November 1994

The X-Files One Breath
By Brian Lowry

(Fri. (11), 9-10 p.m., Fox)

Filmed in British Columbia, Canada by Ten Thirteen Prods. in association with Twentieth TV. Executive producer, Chris Carter; co-exec producers, James Wong, Glen Morgan, R.W. Goodwin; supervising producer, Howard Gordon; producers, Joseph Patrick Finn, Paul Brown, David Nutter; co-producer, Paul Rabwin; associate producer, Crawford Hawkins; director, Goodwin; writers, Morgan, Wong.

Cast: David Duchovny, Gillian Anderson, Sheila Larken, Melinda McGraw, Mitch Pileggi, Steven Williams, William B. Davis, Don Davis, Jay Brazeau, Nicola Cavendish, Lorena Gale.

The latest episode underscores some of what's best, and most aggravating, about this second-year series, as FBI agent Dana Sculley (Anderson) mysteriously turns up comatose in a hospital after her abduction by aliens or shadowy government operatives (take your pick) a few weeks ago.

Told that Sculley will likely die, her partner, Fox Mulder (David Duchovy), searches to find out what's happened to her, calling on his new "Deep Throat" (Steven Williams) -- who, in the episode's best moment, demonstrates to Mulder the depths to which he has to sink to take on the faceless enemy he's fighting.

Meanwhile, in a "Twin Peaks"-esque flourish, the viewer is privy to what's going on inside Sculley's head, as she floats in a rowboat tethered just off the shore.

There's a certain pretentiousness in the script by co-exec producers James Wong and Glen Morgan, and while still fascinating, the show has lost some steam this year, a problem it will apparently address with Mulder and Sculley's reunion and the X-Files unit's reactivation.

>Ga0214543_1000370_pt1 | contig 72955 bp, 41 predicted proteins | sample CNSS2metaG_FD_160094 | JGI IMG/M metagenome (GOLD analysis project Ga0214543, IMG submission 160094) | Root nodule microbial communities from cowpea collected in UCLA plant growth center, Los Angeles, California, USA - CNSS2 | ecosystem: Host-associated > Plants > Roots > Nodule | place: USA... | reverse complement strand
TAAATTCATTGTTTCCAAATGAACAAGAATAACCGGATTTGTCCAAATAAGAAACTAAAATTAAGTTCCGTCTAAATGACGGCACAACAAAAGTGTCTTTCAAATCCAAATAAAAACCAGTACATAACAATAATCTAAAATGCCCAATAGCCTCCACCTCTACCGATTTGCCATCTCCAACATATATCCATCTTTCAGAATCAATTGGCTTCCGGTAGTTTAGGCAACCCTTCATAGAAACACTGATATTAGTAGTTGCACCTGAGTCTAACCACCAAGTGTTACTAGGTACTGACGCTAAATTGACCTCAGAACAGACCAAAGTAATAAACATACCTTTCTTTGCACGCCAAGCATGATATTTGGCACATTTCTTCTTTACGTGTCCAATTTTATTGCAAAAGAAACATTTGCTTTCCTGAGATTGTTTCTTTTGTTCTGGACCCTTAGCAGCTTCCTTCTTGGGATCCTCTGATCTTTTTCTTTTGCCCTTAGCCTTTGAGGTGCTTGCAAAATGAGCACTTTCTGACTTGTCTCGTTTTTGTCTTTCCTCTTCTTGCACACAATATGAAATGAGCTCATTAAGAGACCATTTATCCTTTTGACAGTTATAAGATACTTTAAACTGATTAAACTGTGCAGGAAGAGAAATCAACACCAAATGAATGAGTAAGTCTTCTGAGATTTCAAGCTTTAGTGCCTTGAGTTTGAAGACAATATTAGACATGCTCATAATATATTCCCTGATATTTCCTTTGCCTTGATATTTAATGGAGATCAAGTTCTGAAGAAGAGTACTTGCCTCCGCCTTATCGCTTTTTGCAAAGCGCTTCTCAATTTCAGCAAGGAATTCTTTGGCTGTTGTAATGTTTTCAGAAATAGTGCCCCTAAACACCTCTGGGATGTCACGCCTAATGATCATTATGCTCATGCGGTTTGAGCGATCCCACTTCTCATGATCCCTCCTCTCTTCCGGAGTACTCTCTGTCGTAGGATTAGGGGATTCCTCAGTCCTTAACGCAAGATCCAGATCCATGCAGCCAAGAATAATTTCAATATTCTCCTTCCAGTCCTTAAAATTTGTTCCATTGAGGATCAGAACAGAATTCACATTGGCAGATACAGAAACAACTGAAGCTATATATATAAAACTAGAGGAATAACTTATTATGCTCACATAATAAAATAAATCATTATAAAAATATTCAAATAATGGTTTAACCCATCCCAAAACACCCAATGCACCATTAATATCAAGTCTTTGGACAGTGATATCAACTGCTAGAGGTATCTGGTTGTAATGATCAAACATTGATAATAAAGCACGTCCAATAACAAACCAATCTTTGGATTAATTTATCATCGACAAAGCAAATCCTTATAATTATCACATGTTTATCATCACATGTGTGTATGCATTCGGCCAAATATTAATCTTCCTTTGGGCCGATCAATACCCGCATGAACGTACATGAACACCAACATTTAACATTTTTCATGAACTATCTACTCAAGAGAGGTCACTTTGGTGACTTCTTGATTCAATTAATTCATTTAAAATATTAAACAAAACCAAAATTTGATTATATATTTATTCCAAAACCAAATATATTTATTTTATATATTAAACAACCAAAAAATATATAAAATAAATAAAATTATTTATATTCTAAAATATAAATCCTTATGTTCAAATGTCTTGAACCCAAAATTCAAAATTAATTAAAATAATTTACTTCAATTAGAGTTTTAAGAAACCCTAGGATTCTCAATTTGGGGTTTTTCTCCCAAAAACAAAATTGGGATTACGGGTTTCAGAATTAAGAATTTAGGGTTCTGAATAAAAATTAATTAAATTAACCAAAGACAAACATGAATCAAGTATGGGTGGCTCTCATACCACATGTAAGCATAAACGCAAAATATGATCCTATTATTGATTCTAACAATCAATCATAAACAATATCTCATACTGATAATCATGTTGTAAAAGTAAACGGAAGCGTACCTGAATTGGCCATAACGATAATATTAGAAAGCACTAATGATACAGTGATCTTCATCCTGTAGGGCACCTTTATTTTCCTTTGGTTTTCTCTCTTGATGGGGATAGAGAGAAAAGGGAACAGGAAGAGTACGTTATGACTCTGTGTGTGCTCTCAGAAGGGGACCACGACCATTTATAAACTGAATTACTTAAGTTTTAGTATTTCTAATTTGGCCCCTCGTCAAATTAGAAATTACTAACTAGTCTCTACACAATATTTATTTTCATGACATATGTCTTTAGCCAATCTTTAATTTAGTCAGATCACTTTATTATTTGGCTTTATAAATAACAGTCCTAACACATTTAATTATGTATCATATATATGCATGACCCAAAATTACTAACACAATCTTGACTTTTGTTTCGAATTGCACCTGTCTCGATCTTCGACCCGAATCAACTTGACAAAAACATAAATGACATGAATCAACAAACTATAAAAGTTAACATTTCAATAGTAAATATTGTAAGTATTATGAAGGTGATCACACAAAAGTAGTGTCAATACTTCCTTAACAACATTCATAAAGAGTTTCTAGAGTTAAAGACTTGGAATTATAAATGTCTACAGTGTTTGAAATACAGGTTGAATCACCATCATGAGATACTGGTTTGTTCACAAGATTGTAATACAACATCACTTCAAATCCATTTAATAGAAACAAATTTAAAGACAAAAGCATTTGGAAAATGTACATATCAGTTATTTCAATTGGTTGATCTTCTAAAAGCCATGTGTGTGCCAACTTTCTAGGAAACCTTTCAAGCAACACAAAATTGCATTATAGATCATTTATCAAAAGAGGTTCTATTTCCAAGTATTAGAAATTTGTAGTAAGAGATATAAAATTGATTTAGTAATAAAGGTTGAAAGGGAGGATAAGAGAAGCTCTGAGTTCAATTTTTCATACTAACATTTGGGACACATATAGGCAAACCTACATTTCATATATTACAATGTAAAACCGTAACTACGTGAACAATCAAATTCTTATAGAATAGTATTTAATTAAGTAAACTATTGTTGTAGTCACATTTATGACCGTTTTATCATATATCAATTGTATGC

That said, the series remains one of the most slickly produced hours on television, notable for its cryptic endings (there's another one here) and sharp , intelligent writing. Duchovny's mix of paranormal-obsessed geek and dispassionate investigator of the unknown also continues to impress, providing a moral center to the odd goings on. Mitch Pileggi is also strong as his stern boss.

Even so, "The X-Files' " highlights remain in its macabre and sometimes grisly approach to the latenight monster genre -- providing creepy-good scares.

With Anderson back on her feet and the files reopening, let's hope new bouts of queasiness are just over the horizon.

After a bizarre arc of early-season episodes -- designed in part to work around star Gillian Anderson's pregnancy -- one looks forward to "The X-Files" getting back to the A-B-C's of monster-chasing. Still intriguing, the show has shifted this season to a mix of paranoia and cloak-and-dagger espionage that strays too far from its roots as a latter-day "The Nightstalker."

Camera, John S. Bartley; editor, James Coblentz; art director, Graeme Murray; sound, Michael Williamson; music, Mark Snow.